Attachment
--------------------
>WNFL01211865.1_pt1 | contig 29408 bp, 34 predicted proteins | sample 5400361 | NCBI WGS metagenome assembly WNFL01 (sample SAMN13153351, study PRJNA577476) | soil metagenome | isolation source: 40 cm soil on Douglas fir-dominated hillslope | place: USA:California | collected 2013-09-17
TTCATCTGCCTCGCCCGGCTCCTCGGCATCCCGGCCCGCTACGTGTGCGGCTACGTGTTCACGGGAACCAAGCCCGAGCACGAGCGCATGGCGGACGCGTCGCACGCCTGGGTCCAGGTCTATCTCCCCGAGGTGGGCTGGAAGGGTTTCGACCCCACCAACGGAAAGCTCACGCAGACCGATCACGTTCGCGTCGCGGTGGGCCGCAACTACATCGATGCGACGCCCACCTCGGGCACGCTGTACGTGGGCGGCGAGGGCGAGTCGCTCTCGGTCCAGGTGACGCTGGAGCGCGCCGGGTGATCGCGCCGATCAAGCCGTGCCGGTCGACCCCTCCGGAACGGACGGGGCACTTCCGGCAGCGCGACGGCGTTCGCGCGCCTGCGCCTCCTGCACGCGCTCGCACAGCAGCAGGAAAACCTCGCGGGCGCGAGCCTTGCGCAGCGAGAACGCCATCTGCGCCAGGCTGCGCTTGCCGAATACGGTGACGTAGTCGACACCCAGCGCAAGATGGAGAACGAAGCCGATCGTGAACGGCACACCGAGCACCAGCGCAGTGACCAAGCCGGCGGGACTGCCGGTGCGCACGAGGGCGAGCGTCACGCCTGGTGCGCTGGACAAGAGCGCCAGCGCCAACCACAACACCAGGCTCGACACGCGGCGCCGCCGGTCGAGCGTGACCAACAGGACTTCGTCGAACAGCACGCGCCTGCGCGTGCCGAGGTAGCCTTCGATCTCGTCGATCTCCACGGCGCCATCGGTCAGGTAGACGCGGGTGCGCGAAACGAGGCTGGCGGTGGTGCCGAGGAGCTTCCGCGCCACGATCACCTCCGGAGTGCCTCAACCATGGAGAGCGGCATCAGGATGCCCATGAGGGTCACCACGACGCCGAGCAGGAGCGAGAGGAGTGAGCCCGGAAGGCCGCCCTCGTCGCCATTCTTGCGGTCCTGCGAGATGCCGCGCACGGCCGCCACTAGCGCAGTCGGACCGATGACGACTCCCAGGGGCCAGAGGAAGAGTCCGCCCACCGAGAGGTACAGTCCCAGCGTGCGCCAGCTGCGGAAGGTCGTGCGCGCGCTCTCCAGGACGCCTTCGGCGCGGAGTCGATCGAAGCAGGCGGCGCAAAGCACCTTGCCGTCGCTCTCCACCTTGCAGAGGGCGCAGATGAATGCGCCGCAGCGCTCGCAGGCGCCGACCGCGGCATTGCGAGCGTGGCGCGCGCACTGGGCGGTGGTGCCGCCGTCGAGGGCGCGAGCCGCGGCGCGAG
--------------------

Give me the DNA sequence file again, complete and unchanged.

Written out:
>WNFL01211865.1_pt1 | contig 29408 bp, 34 predicted proteins | sample 5400361 | NCBI WGS metagenome assembly WNFL01 (sample SAMN13153351, study PRJNA577476) | soil metagenome | isolation source: 40 cm soil on Douglas fir-dominated hillslope | place: USA:California | collected 2013-09-17
TTCATCTGCCTCGCCCGGCTCCTCGGCATCCCGGCCCGCTACGTGTGCGGCTACGTGTTCACGGGAACCAAGCCCGAGCACGAGCGCATGGCGGACGCGTCGCACGCCTGGGTCCAGGTCTATCTCCCCGAGGTGGGCTGGAAGGGTTTCGACCCCACCAACGGAAAGCTCACGCAGACCGATCACGTTCGCGTCGCGGTGGGCCGCAACTACATCGATGCGACGCCCACCTCGGGCACGCTGTACGTGGGCGGCGAGGGCGAGTCGCTCTCGGTCCAGGTGACGCTGGAGCGCGCCGGGTGATCGCGCCGATCAAGCCGTGCCGGTCGACCCCTCCGGAACGGACGGGGCACTTCCGGCAGCGCGACGGCGTTCGCGCGCCTGCGCCTCCTGCACGCGCTCGCACAGCAGCAGGAAAACCTCGCGGGCGCGAGCCTTGCGCAGCGAGAACGCCATCTGCGCCAGGCTGCGCTTGCCGAATACGGTGACGTAGTCGACACCCAGCGCAAGATGGAGAACGAAGCCGATCGTGAACGGCACACCGAGCACCAGCGCAGTGACCAAGCCGGCGGGACTGCCGGTGCGCACGAGGGCGAGCGTCACGCCTGGTGCGCTGGACAAGAGCGCCAGCGCCAACCACAACACCAGGCTCGACACGCGGCGCCGCCGGTCGAGCGTGACCAACAGGACTTCGTCGAACAGCACGCGCCTGCGCGTGCCGAGGTAGCCTTCGATCTCGTCGATCTCCACGGCGCCATCGGTCAGGTAGACGCGGGTGCGCGAAACGAGGCTGGCGGTGGTGCCGAGGAGCTTCCGCGCCACGATCACCTCCGGAGTGCCTCAACCATGGAGAGCGGCATCAGGATGCCCATGAGGGTCACCACGACGCCGAGCAGGAGCGAGAGGAGTGAGCCCGGAAGGCCGCCCTCGTCGCCATTCTTGCGGTCCTGCGAGATGCCGCGCACGGCCGCCACTAGCGCAGTCGGACCGATGACGACTCCCAGGGGCCAGAGGAAGAGTCCGCCCACCGAGAGGTACAGTCCCAGCGTGCGCCAGCTGCGGAAGGTCGTGCGCGCGCTCTCCAGGACGCCTTCGGCGCGGAGTCGATCGAAGCAGGCGGCGCAAAGCACCTTGCCGTCGCTCTCCACCTTGCAGAGGGCGCAGATGAATGCGCCGCAGCGCTCGCAGGCGCCGACCGCGGCATTGCGAGCGTGGCGCGCGCACTGGGCGGTGGTGCCGCCGTCGAGGGCGCGAGCCGCGGCGCGAG